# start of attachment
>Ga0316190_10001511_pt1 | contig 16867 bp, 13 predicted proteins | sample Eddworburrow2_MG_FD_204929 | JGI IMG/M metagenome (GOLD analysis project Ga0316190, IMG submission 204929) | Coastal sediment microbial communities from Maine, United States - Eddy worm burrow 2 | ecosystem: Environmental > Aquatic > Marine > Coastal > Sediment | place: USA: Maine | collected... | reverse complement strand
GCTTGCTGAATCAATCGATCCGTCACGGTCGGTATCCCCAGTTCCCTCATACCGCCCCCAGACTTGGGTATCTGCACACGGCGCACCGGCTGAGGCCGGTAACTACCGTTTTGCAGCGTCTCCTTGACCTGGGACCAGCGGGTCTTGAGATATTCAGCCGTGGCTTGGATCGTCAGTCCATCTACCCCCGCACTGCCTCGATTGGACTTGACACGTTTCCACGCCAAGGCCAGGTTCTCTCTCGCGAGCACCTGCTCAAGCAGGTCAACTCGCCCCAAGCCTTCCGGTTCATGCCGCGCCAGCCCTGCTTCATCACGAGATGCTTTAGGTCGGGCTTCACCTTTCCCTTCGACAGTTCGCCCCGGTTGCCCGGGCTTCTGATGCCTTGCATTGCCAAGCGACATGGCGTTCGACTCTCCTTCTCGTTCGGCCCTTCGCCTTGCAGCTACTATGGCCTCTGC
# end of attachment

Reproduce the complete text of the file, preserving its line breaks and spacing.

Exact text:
>Ga0316190_10001511_pt1 | contig 16867 bp, 13 predicted proteins | sample Eddworburrow2_MG_FD_204929 | JGI IMG/M metagenome (GOLD analysis project Ga0316190, IMG submission 204929) | Coastal sediment microbial communities from Maine, United States - Eddy worm burrow 2 | ecosystem: Environmental > Aquatic > Marine > Coastal > Sediment | place: USA: Maine | collected... | reverse complement strand
GCTTGCTGAATCAATCGATCCGTCACGGTCGGTATCCCCAGTTCCCTCATACCGCCCCCAGACTTGGGTATCTGCACACGGCGCACCGGCTGAGGCCGGTAACTACCGTTTTGCAGCGTCTCCTTGACCTGGGACCAGCGGGTCTTGAGATATTCAGCCGTGGCTTGGATCGTCAGTCCATCTACCCCCGCACTGCCTCGATTGGACTTGACACGTTTCCACGCCAAGGCCAGGTTCTCTCTCGCGAGCACCTGCTCAAGCAGGTCAACTCGCCCCAAGCCTTCCGGTTCATGCCGCGCCAGCCCTGCTTCATCACGAGATGCTTTAGGTCGGGCTTCACCTTTCCCTTCGACAGTTCGCCCCGGTTGCCCGGGCTTCTGATGCCTTGCATTGCCAAGCGACATGGCGTTCGACTCTCCTTCTCGTTCGGCCCTTCGCCTTGCAGCTACTATGGCCTCTGC